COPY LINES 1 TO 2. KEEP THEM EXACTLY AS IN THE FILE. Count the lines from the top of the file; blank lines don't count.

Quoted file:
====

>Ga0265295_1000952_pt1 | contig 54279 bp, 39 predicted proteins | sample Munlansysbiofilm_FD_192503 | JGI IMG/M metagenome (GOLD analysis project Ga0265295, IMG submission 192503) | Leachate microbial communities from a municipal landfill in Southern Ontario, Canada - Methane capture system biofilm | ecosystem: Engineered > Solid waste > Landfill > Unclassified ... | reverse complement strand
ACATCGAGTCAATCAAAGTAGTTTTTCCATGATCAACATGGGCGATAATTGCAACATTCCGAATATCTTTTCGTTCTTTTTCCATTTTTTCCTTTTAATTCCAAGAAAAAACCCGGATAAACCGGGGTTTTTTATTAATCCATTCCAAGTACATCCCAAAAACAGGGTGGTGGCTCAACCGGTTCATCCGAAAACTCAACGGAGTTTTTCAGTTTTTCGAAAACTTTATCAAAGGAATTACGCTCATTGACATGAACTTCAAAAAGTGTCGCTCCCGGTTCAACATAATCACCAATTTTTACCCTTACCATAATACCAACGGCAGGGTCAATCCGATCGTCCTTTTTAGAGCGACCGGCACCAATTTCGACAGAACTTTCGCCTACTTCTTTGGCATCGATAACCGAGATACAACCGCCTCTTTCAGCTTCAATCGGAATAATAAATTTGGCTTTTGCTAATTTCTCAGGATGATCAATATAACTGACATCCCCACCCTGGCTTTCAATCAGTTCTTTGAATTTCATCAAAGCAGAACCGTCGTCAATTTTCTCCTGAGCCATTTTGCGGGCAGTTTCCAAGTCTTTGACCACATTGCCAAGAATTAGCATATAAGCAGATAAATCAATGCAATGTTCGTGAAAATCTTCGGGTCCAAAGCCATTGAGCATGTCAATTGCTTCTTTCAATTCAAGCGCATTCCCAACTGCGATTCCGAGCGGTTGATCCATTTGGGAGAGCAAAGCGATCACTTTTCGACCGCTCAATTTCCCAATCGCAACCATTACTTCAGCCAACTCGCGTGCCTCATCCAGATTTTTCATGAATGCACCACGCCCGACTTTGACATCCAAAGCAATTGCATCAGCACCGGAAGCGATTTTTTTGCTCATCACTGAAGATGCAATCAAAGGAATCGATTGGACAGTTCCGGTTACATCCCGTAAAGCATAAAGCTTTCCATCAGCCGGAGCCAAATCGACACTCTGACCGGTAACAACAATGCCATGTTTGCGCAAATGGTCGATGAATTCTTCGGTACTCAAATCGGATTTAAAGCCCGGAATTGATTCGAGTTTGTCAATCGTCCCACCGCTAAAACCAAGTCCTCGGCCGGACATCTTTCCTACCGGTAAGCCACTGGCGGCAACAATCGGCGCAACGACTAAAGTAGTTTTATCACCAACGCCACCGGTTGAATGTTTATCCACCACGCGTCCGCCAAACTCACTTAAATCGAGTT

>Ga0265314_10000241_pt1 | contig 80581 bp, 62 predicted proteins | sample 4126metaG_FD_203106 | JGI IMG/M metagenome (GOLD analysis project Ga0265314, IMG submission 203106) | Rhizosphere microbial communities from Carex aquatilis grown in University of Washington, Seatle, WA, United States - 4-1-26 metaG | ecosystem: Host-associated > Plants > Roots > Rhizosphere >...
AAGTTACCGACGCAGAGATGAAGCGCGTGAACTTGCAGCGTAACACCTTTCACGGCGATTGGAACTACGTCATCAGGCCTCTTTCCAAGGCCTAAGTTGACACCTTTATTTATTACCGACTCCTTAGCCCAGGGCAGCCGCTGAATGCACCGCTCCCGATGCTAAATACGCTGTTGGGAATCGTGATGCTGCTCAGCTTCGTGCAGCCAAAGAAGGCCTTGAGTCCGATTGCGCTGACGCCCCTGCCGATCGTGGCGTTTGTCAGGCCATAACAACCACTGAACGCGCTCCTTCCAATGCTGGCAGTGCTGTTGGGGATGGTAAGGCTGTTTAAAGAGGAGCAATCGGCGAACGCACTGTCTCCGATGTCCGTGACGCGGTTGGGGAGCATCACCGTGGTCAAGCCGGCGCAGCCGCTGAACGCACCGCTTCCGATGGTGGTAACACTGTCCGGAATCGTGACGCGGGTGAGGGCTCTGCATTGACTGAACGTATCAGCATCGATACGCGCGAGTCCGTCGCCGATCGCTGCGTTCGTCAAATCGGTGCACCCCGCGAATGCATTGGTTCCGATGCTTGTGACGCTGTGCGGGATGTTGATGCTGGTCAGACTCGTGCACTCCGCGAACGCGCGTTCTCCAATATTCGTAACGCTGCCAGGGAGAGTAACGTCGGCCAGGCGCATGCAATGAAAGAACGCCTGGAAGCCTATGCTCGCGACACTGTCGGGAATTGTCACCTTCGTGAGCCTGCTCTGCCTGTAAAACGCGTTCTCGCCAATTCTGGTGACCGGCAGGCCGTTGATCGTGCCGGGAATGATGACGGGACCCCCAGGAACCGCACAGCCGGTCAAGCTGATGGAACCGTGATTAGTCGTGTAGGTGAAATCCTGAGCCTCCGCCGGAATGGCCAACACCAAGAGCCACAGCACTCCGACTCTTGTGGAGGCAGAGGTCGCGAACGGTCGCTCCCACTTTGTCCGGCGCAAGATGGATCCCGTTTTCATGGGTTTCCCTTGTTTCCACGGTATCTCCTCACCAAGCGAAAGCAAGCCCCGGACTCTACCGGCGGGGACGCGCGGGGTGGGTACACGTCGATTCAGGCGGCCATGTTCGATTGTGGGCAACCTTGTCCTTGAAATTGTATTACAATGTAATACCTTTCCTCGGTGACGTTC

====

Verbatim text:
>Ga0265295_1000952_pt1 | contig 54279 bp, 39 predicted proteins | sample Munlansysbiofilm_FD_192503 | JGI IMG/M metagenome (GOLD analysis project Ga0265295, IMG submission 192503) | Leachate microbial communities from a municipal landfill in Southern Ontario, Canada - Methane capture system biofilm | ecosystem: Engineered > Solid waste > Landfill > Unclassified ... | reverse complement strand
ACATCGAGTCAATCAAAGTAGTTTTTCCATGATCAACATGGGCGATAATTGCAACATTCCGAATATCTTTTCGTTCTTTTTCCATTTTTTCCTTTTAATTCCAAGAAAAAACCCGGATAAACCGGGGTTTTTTATTAATCCATTCCAAGTACATCCCAAAAACAGGGTGGTGGCTCAACCGGTTCATCCGAAAACTCAACGGAGTTTTTCAGTTTTTCGAAAACTTTATCAAAGGAATTACGCTCATTGACATGAACTTCAAAAAGTGTCGCTCCCGGTTCAACATAATCACCAATTTTTACCCTTACCATAATACCAACGGCAGGGTCAATCCGATCGTCCTTTTTAGAGCGACCGGCACCAATTTCGACAGAACTTTCGCCTACTTCTTTGGCATCGATAACCGAGATACAACCGCCTCTTTCAGCTTCAATCGGAATAATAAATTTGGCTTTTGCTAATTTCTCAGGATGATCAATATAACTGACATCCCCACCCTGGCTTTCAATCAGTTCTTTGAATTTCATCAAAGCAGAACCGTCGTCAATTTTCTCCTGAGCCATTTTGCGGGCAGTTTCCAAGTCTTTGACCACATTGCCAAGAATTAGCATATAAGCAGATAAATCAATGCAATGTTCGTGAAAATCTTCGGGTCCAAAGCCATTGAGCATGTCAATTGCTTCTTTCAATTCAAGCGCATTCCCAACTGCGATTCCGAGCGGTTGATCCATTTGGGAGAGCAAAGCGATCACTTTTCGACCGCTCAATTTCCCAATCGCAACCATTACTTCAGCCAACTCGCGTGCCTCATCCAGATTTTTCATGAATGCACCACGCCCGACTTTGACATCCAAAGCAATTGCATCAGCACCGGAAGCGATTTTTTTGCTCATCACTGAAGATGCAATCAAAGGAATCGATTGGACAGTTCCGGTTACATCCCGTAAAGCATAAAGCTTTCCATCAGCCGGAGCCAAATCGACACTCTGACCGGTAACAACAATGCCATGTTTGCGCAAATGGTCGATGAATTCTTCGGTACTCAAATCGGATTTAAAGCCCGGAATTGATTCGAGTTTGTCAATCGTCCCACCGCTAAAACCAAGTCCTCGGCCGGACATCTTTCCTACCGGTAAGCCACTGGCGGCAACAATCGGCGCAACGACTAAAGTAGTTTTATCACCAACGCCACCGGTTGAATGTTTATCCACCACGCGTCCGCCAAACTCACTTAAATCGAGTT